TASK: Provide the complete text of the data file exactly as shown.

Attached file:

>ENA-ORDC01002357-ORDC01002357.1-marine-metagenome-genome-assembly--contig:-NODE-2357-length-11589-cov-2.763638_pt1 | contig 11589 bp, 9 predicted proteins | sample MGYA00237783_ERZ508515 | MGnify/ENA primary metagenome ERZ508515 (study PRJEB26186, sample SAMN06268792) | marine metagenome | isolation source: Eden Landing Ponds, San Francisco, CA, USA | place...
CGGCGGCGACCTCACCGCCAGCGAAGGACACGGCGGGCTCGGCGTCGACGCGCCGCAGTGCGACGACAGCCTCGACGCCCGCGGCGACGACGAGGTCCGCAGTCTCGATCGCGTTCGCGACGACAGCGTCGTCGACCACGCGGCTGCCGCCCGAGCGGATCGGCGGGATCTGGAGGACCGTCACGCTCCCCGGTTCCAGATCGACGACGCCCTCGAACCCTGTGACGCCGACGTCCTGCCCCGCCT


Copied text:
>ENA-ORDC01002357-ORDC01002357.1-marine-metagenome-genome-assembly--contig:-NODE-2357-length-11589-cov-2.763638_pt1 | contig 11589 bp, 9 predicted proteins | sample MGYA00237783_ERZ508515 | MGnify/ENA primary metagenome ERZ508515 (study PRJEB26186, sample SAMN06268792) | marine metagenome | isolation source: Eden Landing Ponds, San Francisco, CA, USA | place...
CGGCGGCGACCTCACCGCCAGCGAAGGACACGGCGGGCTCGGCGTCGACGCGCCGCAGTGCGACGACAGCCTCGACGCCCGCGGCGACGACGAGGTCCGCAGTCTCGATCGCGTTCGCGACGACAGCGTCGTCGACCACGCGGCTGCCGCCCGAGCGGATCGGCGGGATCTGGAGGACCGTCACGCTCCCCGGTTCCAGATCGACGACGCCCTCGAACCCTGTGACGCCGACGTCCTGCCCCGCCT